I discovered some wonderful freezer recipes, and I could not contain my enthusiasm.  I've made Lazy Lasagna, Ham and Cheese Ziti, Spinach Soup, Chili, Tex Mex Rice Casserole, and Chicken Divan.  (I've got all the recipes on my recipe blog, The Flagging Chef.)  So, now I have eight dinners and seven lunches in the freezer, ready for those nights when I don't feel up to cooking and usually order pizza.  They are all pretty easy recipes.  I did all right on those days I had my kids helping me cook.  I got a little crazy and made the Tex Mex Rice Casserole all by myself, and that was a big mistake.

Add to that a big stressor for me:  We're going to have someone come in and clean once a month.  She came over for an initial consultation on Friday.  I am humiliated by my home.  Back in the day, I took pride in the fact that although my house was occasionally cluttered (six kids, you know), it was never dirty.  Now, once you get past the clutter, it is very dirty underneath.  This is long overdue, but getting started is a horribly emotional ordeal for me.  She starts on Wednesday; I know the payoff will be worth it.

So, I'm not exactly in a crash.  That alone tells me I'm still on the mend.  I just need to remember that the road to recovery is a bumpy old thing.  I need to slow down and scale back a little.  Be gentle with myself.  Have a little chocolate.

Saturday, April 10, 2010


Signs I may be heading out of my relapse:

Thursday, I was able to shop AND cook dinner!  Go me!

I got my hair cut yesterday after EIGHT months!  I feel sassy.

Thursday, April 8, 2010

My Life Is Different Now

I suppose that's an understatement.

My CFS was a slow onset case. I don't have a CFS anniversary per se. I have a vague idea that something changed around summer of 2006. And then the changes snowballed. I suppose we all take a look back from time to time and see where we were and where we are. My life is different now.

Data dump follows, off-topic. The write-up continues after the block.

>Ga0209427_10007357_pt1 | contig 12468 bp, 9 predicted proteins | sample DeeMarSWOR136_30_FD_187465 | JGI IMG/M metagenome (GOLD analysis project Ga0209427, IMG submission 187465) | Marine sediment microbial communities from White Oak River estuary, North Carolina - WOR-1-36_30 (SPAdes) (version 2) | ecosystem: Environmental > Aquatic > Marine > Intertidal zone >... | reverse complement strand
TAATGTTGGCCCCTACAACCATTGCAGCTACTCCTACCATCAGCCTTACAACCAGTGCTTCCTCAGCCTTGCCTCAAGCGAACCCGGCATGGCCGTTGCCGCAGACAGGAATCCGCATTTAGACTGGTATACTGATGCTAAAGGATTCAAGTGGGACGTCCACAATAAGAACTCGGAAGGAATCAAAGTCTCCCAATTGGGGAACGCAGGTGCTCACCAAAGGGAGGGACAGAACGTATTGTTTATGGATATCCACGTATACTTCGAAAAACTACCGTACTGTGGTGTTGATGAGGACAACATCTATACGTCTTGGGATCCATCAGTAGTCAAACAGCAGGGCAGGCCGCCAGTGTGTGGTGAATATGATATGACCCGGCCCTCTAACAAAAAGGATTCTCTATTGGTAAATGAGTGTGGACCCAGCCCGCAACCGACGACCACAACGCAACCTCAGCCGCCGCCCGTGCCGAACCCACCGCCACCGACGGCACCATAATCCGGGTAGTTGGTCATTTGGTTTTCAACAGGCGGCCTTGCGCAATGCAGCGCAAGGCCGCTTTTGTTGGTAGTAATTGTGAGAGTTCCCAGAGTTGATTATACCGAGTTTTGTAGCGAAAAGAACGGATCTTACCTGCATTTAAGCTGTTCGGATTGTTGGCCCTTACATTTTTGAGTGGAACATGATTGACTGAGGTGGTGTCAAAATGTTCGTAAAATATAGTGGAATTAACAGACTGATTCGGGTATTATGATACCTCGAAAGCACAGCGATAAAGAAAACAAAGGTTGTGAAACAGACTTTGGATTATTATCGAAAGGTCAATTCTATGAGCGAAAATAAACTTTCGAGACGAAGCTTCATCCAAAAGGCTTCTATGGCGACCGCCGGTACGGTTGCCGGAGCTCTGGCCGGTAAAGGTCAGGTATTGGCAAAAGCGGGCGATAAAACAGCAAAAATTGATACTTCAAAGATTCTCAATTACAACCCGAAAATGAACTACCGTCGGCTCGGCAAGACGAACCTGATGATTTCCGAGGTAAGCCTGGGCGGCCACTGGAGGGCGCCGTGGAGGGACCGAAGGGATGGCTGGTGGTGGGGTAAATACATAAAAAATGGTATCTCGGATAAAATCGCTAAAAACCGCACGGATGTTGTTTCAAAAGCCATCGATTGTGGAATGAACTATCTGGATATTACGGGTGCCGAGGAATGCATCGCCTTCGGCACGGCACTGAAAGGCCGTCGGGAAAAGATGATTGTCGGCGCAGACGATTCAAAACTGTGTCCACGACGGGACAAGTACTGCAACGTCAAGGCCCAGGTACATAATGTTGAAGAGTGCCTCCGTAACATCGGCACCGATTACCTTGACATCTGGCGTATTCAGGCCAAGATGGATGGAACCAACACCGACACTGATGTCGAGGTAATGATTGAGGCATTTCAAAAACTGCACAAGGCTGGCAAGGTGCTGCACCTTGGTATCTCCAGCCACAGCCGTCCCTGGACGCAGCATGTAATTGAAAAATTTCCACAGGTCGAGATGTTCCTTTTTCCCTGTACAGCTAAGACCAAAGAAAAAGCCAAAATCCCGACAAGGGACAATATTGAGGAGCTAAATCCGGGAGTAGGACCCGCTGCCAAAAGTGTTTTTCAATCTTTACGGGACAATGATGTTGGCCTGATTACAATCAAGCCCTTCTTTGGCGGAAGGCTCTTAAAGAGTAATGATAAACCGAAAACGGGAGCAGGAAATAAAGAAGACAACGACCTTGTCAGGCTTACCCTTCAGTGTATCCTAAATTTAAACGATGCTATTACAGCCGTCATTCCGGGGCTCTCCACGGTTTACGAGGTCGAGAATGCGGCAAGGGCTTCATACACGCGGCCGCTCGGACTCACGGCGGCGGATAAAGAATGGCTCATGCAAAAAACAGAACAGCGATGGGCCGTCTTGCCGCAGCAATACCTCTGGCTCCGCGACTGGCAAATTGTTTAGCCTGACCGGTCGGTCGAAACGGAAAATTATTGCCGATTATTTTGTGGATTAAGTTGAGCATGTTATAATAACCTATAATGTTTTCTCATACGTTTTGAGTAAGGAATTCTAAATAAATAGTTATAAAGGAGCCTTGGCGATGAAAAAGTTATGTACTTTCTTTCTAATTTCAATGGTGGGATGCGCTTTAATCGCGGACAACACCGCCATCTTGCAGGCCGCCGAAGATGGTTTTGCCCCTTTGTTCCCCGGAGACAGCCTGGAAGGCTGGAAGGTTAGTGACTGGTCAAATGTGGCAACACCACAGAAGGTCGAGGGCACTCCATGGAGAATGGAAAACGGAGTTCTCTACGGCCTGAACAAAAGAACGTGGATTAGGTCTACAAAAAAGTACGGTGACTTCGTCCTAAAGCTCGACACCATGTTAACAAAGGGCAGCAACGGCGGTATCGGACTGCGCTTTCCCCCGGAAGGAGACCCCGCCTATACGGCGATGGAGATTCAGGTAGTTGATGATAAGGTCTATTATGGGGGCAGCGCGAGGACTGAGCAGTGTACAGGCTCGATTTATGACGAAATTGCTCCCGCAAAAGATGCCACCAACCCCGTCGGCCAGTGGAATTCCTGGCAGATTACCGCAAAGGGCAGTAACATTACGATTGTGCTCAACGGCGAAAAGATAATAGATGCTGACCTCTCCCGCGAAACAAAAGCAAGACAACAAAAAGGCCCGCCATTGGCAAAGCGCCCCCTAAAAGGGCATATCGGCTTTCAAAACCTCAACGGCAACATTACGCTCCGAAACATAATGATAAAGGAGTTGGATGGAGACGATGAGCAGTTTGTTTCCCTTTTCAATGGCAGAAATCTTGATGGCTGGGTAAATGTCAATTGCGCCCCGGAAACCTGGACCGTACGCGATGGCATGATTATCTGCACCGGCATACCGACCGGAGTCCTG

It has taken me a long time to figure out that different doesn't always mean better or worse. I didn't choose this path. I didn't choose this life. And yet, that doesn't mean that this new way of living doesn't have value.

I think about the fast pace I was living before I became sick. I think about the direction I was heading. As my children were growing older and less dependent, I was moving away from my family and more towards me. I was growing an interior decorating business that showed some promise. I was reaching out more to my friends, becoming more social. I spent a lot of time volunteering at church. I supported my kids in their activities by driving them and being there for sports, scouts, clubs, and school.

When CFS hit, it stripped me of all those activities that comprised my life. There was a void. There was a panic. I had to find a new way to live.

It's interesting to see the pieces I've chosen to include in my new life. I am now anchored here, in my home, in my family. Instead of interior decorating, I am writing. My husband and I snuggle on the couch watching our favorite TV shows instead of spending the evening with friends. My moments with my kids are one on one, face to face, instead of driving in a car or with me as a spectator. I work a lot harder on personal spirituality. I connect with friends here.

Not better. Not worse. Just different.

Once I recover from CFS, my life will change again. I hope I balance the best of both.